Things I wish I’d known at the start of my PhD

As the start of the new academic year approaches and I’m coming to the end of my third year as a PhD student I thought it would be a good time to share a few thoughts I’ve had (and collected from peers) about ‘things I wish I had known at the start of my PhD’.

1.The journey is the reward

Your time as a PhD student is as much about learning how to be a researcher as it is about completing you PhD project. You will have lots of opportunities as a postgraduate researcher to attend training events, seminars, and workshops; don’t feel guilty about taking time away from your research to go to these events even if they’re not directly related to your project. The same can be said for opportunities you might have to help with undergraduate teaching or even present your work, and I promise the more you present, the easier it gets!

Talking about my experiences at a Women In Engineering event to a group of girls from a local school

2.Don’t compare yourself to others

Imposter syndrome is so real in the world of academia but remember that each PhD journey is unique. Some people will publish papers, win awards, and go to international conferences, others won’t, and that’s okay! There’s a big ‘fake it ‘til you make it’ culture in academia but remember there’s no set way to do a PhD. Find people you can be open and honest with.

3.Organisation is key

Whether that be time, data, or papers, it’s so important to stay on top of things. Remember that in 3 years’ time you’ll be looking for a paper you read, some data you collected or something you wrote in your first year and you’ll want to be able to find it. Your future self will thank you for organising (and backing up!) your files and commenting your code, trust me!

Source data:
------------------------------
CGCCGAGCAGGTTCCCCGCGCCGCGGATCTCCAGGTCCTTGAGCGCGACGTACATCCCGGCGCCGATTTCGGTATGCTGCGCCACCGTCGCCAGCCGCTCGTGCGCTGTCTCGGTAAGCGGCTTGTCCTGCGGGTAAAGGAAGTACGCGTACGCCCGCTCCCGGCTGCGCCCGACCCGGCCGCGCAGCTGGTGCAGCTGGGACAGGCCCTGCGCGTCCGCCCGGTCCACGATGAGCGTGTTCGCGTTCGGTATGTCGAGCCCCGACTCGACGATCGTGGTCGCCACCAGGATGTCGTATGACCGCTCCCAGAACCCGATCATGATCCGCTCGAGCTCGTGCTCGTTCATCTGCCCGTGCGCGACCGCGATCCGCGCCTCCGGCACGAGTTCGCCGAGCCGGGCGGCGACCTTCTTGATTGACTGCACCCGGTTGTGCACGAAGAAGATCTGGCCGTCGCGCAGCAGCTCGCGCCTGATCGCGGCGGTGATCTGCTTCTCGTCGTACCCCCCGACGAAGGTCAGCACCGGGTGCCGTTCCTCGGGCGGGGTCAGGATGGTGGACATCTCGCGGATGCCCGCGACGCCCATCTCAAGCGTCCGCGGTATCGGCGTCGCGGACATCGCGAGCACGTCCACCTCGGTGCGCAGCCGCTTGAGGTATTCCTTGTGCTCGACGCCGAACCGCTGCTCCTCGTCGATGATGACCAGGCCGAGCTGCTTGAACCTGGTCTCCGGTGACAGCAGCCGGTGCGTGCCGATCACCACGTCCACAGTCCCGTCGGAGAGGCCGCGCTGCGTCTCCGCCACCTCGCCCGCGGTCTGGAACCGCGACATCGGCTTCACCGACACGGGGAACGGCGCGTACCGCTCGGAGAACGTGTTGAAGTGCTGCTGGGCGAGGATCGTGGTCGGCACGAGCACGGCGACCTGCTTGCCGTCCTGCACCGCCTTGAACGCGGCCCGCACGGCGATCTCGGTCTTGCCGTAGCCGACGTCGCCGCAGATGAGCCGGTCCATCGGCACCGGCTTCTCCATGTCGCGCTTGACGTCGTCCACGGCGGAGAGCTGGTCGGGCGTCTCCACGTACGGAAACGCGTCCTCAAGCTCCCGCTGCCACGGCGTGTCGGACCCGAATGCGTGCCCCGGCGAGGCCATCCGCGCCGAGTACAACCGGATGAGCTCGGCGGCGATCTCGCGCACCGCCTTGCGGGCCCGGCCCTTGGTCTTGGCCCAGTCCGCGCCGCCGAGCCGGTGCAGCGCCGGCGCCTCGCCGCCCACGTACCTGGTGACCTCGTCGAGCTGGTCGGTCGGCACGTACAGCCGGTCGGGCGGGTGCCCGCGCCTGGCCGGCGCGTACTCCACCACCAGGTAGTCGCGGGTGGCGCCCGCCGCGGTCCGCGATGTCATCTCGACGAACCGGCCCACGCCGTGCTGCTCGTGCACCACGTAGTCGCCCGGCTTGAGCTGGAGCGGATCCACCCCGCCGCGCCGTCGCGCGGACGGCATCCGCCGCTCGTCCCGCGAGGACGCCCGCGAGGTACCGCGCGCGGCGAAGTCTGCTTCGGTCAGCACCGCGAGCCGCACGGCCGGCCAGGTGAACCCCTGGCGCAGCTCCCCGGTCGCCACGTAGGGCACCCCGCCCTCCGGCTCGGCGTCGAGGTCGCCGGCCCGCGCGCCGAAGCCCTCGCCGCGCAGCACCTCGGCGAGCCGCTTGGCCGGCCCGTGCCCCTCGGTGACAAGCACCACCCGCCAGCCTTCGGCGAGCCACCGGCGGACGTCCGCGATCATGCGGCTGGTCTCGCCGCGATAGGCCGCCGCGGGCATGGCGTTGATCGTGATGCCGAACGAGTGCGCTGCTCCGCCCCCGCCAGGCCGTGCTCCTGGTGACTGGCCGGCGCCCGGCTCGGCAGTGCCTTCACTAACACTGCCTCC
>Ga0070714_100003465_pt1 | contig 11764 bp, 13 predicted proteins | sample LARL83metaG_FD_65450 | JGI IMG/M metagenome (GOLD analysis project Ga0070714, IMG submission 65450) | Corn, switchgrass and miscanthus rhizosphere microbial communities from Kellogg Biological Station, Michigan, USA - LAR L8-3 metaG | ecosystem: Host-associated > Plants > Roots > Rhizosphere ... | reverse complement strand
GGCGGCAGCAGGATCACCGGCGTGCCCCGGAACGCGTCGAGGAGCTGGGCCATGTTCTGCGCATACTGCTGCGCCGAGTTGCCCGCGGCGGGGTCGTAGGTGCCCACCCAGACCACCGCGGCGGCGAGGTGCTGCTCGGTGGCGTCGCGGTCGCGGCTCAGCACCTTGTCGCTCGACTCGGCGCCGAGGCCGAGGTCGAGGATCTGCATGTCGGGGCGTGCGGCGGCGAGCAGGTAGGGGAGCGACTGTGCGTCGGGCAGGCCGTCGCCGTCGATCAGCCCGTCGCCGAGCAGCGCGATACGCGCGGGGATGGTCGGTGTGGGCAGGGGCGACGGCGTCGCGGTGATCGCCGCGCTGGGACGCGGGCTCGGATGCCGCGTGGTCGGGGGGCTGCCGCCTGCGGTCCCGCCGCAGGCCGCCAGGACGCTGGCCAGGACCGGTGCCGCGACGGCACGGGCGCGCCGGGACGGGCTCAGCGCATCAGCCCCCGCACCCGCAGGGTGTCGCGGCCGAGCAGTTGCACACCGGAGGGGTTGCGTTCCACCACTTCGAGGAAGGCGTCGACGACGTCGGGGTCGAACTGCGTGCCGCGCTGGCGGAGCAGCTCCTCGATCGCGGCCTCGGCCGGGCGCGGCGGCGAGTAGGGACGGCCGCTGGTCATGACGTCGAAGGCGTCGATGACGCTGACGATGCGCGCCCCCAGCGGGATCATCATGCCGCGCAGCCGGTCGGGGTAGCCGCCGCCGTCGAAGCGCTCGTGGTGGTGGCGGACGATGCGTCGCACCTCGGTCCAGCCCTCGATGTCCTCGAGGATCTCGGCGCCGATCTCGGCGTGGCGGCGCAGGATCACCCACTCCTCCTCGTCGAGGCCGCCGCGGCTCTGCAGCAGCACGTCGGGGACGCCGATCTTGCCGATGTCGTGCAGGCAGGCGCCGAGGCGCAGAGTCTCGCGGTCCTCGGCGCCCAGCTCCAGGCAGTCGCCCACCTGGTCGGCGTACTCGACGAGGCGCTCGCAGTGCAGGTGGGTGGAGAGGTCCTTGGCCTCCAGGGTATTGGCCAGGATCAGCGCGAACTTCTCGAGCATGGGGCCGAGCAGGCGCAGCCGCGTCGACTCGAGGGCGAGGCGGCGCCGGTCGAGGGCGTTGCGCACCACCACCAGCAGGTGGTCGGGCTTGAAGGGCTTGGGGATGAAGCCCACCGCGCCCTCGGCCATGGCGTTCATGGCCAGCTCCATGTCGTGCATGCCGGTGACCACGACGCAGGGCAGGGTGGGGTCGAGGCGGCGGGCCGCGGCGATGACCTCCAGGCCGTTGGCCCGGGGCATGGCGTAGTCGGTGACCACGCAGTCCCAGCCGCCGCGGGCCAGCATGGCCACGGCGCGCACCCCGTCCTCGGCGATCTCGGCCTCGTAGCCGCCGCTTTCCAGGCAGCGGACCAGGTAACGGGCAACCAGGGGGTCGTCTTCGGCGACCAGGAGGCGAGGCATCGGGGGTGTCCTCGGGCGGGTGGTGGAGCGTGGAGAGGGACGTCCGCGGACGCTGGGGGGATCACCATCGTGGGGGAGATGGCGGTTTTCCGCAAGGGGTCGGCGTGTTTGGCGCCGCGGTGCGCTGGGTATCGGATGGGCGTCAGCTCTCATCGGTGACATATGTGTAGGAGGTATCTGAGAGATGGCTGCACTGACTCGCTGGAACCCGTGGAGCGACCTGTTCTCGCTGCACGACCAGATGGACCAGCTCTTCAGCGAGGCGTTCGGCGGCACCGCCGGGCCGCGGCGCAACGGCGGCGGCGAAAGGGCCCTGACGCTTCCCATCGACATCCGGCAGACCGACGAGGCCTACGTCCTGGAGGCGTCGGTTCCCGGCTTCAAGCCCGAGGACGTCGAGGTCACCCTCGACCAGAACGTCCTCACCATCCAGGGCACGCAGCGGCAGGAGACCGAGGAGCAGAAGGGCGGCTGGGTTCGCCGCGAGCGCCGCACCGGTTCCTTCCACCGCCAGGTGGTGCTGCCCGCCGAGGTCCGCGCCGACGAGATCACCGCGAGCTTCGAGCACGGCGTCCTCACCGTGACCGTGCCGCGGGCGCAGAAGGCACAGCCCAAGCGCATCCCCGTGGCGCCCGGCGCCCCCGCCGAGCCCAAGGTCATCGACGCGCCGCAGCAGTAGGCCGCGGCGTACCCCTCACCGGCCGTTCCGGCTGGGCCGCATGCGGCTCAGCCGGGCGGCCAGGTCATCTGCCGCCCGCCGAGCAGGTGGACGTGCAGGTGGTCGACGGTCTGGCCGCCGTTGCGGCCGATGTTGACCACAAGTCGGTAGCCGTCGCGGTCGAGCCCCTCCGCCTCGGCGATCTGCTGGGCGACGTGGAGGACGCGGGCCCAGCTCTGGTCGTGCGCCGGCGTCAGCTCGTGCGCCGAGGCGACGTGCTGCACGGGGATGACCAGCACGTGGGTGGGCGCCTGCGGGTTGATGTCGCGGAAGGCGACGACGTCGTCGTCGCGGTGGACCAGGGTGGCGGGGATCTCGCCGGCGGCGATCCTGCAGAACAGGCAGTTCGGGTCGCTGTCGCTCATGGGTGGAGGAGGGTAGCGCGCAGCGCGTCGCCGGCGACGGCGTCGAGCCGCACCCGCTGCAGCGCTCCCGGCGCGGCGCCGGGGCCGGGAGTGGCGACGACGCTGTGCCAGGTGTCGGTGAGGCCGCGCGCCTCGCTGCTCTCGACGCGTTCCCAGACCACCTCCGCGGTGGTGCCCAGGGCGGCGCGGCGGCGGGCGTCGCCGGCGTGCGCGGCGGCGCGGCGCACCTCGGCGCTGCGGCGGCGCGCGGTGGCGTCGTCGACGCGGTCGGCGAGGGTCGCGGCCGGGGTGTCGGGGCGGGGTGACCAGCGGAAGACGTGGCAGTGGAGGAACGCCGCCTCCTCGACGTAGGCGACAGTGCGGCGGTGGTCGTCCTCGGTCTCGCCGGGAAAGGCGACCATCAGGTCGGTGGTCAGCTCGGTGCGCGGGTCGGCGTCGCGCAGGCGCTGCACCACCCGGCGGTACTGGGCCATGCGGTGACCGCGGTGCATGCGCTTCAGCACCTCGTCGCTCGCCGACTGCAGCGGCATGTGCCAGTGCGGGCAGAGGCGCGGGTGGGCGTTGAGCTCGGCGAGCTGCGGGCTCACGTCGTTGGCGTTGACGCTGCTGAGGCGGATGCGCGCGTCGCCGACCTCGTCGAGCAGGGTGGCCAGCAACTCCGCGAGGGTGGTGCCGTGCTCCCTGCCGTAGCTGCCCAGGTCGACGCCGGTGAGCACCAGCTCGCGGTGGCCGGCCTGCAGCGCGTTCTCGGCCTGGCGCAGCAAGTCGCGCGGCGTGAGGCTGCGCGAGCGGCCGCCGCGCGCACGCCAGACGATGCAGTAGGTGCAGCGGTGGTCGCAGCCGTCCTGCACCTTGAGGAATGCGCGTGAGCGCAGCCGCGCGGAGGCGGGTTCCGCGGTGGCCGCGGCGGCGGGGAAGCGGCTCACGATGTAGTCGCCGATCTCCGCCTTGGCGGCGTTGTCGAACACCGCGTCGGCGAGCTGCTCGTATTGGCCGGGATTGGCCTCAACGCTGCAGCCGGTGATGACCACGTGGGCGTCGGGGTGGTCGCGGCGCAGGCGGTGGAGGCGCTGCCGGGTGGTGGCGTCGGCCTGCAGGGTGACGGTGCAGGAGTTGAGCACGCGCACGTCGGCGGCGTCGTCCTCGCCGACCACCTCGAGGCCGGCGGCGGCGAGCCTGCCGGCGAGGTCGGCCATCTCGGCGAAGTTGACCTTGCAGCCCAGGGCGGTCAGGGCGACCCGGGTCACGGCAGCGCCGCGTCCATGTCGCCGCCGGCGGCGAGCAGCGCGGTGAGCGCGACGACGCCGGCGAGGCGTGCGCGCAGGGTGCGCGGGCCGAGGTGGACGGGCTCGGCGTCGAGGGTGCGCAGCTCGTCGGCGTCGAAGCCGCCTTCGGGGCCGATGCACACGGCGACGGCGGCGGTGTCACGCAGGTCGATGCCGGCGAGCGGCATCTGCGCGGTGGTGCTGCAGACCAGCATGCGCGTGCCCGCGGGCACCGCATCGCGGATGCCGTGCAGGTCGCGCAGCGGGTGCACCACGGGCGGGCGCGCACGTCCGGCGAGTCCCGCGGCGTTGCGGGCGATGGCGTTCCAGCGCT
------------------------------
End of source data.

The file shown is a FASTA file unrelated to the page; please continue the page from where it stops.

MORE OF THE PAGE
4.Make the most of flexible working

There will be times in you PhD when you need to be on campus a lot for lab work, supervisor meetings or undergraduate teaching but there’s so much flexibility in when and where you work, so make the most of it! That might mean working 9-5 at your desk or it might be taking you laptop to a local café for a morning and then going for a bike ride in the afternoon. It’s important to learn how you work best and keep this flexible. Remember that it’s about the work you produce, not how many hours you put in. Lots of people find setting themselves mini deadlines a helpful way to stay on track.

Working in my favourite local café in Busbridge, Surrey

5.Your supervisor relationship is important

Your supervisor will play a large role in your PhD over the next 3-4 years and this relationship will look different for everyone. It’s helpful to establish some expectations of each other early on in terms of how often and how you expect to communicate with each other, specifically with regards to your supervisory meetings. Throughout this, remember your supervisor is there to help you, so it can be beneficial to maintain a profession relationship and try to not take criticism too personally.

There’s more I could say but every PhD journey is unique. Just remember, a lot of a PhD is working out what question you’re trying to answer and that’s okay. Welcome to the world of research and good luck with your PhD journey!